Digital trace data have become one of the central pillars of media research methods. Despite the opportunities for better understanding individual users’ true behaviors in the personalized media environment, many scholars have pointed out the potential for bias in trace data collections, questioning the generalizability of findings based on them. This talk will discuss two different kinds of such bias—i.e. sample selection bias and measurement error—and their correction methods. First, Inverse Probability Weighting (IPW) and Type-II Tobit, two popular correction methods for research participants’ differential propensity to ‘donate’ their personal data, will be compared based on full and partial simulations and real trace data from Facebook users. Second, the potential for developing measurement error models for news exposure over/underreported in the survey and trace data by explicitly modeling different error-generating mechanisms embedded in the measures—what Pak recalls error and device access error—will be presented.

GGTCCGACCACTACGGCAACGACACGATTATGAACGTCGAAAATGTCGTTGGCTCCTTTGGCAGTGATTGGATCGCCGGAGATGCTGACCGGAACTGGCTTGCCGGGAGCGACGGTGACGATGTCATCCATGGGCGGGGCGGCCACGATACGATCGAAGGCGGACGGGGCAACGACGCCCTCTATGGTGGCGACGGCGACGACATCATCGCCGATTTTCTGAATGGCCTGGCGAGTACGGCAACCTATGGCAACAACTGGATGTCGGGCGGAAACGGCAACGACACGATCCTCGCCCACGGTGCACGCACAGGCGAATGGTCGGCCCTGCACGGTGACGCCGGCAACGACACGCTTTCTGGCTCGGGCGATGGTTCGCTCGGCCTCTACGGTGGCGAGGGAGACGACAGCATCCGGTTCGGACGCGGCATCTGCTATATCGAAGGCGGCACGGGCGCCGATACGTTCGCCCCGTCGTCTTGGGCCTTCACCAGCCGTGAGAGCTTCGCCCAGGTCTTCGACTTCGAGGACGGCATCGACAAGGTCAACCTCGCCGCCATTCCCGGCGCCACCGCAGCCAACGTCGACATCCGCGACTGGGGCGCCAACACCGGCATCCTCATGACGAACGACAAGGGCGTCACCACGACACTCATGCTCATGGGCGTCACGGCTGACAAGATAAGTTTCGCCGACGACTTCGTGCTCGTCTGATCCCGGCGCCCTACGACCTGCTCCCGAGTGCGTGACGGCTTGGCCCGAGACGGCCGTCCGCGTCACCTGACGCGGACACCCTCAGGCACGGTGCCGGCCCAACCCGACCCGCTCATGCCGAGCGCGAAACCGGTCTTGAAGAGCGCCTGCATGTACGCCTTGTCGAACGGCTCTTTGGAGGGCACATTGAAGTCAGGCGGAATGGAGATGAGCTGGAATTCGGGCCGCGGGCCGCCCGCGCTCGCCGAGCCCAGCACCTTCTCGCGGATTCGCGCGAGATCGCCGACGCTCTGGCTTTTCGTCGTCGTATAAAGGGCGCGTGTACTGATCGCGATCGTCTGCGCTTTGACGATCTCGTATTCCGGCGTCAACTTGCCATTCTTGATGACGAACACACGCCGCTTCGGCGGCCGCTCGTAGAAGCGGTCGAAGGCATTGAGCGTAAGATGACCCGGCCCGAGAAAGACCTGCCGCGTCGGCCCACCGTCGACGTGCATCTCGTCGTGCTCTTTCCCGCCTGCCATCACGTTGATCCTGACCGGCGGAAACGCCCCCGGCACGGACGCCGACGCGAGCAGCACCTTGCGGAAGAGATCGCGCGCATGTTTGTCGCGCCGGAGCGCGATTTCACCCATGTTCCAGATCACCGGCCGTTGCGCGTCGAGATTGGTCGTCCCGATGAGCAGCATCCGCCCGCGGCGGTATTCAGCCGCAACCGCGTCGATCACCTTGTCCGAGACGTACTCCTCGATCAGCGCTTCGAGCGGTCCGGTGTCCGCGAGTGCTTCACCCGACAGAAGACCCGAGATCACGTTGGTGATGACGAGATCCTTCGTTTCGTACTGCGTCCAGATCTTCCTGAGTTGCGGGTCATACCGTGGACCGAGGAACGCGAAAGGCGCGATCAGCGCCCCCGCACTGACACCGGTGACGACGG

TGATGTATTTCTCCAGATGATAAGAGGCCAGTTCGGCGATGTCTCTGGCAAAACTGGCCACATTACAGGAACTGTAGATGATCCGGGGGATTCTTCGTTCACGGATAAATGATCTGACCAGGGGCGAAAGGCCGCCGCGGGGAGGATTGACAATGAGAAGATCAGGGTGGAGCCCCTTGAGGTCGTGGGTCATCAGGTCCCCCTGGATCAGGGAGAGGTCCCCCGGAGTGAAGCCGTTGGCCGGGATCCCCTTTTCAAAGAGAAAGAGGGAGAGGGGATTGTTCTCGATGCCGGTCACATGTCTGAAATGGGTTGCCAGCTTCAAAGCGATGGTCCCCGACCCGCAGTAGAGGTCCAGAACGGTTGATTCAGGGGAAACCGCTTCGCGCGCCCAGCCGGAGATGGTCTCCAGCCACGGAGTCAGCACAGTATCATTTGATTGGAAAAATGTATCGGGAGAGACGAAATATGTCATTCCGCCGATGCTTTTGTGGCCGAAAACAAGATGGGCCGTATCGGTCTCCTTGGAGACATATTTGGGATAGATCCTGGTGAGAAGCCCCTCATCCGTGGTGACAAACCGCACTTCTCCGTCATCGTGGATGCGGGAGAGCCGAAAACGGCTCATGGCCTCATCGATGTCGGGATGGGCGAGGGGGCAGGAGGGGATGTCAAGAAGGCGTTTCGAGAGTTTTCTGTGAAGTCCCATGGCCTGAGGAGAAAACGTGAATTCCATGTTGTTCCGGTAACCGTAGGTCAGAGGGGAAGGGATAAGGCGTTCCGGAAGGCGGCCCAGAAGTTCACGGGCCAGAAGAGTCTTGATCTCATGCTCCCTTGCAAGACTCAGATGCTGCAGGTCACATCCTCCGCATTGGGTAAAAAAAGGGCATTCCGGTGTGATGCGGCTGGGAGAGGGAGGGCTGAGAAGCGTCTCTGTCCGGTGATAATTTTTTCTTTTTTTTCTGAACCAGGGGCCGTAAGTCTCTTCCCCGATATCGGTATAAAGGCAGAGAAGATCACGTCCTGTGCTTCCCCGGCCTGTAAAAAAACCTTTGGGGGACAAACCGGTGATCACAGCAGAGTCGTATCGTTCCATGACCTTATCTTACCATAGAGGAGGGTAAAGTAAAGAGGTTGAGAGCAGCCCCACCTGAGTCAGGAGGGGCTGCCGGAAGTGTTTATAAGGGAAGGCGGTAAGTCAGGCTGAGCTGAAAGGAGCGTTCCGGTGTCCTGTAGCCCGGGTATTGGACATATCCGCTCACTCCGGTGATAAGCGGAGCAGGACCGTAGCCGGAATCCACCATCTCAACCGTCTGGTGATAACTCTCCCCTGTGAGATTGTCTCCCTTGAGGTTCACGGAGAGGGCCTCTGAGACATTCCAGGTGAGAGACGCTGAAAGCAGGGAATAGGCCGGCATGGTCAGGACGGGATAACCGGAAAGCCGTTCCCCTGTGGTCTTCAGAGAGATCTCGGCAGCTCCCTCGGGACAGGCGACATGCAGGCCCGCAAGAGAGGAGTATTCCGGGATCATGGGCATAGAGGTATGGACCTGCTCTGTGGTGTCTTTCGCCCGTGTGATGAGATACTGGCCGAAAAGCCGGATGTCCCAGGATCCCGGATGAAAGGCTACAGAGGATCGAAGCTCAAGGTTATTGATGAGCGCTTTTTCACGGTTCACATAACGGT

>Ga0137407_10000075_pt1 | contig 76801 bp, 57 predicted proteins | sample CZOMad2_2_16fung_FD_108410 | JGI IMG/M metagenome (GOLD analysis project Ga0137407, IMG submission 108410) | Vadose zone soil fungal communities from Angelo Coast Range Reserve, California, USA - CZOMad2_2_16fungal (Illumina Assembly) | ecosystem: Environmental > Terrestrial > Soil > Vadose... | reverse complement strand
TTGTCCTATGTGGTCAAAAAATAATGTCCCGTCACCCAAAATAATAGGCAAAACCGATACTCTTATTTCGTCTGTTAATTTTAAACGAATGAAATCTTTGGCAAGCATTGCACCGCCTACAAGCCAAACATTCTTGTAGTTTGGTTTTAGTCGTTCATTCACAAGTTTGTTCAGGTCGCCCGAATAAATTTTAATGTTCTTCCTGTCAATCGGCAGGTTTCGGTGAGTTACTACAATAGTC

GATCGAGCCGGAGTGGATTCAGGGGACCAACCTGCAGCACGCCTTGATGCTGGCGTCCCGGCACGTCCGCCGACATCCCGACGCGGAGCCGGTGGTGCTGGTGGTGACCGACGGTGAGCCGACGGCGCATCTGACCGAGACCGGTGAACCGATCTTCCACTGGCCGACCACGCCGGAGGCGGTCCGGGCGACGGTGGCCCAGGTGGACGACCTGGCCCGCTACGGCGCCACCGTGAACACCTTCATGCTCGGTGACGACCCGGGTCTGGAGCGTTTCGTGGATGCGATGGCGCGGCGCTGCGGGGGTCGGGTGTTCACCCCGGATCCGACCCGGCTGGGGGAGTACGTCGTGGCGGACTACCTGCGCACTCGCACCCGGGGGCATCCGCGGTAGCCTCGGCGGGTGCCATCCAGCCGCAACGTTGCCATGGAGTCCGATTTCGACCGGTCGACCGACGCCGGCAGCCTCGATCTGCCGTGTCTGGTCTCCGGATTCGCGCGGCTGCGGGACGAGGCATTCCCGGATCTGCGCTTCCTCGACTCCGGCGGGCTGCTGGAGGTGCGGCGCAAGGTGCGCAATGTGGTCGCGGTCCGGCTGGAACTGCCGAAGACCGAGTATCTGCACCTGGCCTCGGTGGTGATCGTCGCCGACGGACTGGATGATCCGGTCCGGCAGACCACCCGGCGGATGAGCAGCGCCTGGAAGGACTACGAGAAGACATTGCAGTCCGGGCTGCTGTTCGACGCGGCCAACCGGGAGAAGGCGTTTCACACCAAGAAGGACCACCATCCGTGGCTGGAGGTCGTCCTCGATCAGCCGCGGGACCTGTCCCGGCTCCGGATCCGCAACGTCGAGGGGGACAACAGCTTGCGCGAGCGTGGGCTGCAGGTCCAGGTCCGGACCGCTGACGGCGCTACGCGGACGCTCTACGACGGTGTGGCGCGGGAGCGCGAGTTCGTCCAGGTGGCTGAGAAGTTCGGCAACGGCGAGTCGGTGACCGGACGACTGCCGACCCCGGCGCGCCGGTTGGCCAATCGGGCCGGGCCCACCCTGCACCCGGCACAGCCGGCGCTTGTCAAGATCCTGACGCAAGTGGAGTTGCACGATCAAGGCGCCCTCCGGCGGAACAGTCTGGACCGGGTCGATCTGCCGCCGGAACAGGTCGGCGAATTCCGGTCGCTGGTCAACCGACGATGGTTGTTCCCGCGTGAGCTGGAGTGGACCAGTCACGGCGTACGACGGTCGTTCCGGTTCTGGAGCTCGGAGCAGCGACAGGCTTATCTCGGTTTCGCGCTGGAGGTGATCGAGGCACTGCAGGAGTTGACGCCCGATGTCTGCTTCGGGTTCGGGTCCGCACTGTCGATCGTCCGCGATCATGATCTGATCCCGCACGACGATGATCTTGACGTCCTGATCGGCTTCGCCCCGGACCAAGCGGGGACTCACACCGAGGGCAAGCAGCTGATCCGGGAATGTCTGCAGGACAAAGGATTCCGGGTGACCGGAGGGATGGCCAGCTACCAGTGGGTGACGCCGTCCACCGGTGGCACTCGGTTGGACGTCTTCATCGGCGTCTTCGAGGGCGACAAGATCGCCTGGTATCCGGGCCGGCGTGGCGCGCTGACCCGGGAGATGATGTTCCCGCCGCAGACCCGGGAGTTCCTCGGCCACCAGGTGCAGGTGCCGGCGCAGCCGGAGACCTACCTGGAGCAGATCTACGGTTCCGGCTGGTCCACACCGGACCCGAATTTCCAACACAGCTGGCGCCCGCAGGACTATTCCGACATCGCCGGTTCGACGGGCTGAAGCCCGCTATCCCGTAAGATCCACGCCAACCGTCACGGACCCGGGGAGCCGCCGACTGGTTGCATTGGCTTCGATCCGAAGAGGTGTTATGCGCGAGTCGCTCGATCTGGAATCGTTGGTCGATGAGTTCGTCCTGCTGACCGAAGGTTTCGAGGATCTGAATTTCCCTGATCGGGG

Chankyung Pak is an assistant professor in the Department of Media and Communication at Kyungpook National University (KNU) where he teaches data journalism, media economics, and ethics and policies for algorithmic media. He is a computational social scientist who’s interested in the evolution of public discourse that emerges from the conjunction of changing information technologies, media economy, and journalism practice. He has been also working to develop computational methods to overcome the non-standard properties of digital trace data and make full use of them for media study. Before he joins KNU, he worked at University of Amsterdam and Beijing Normal University-Hong Kong Baptist University United International College.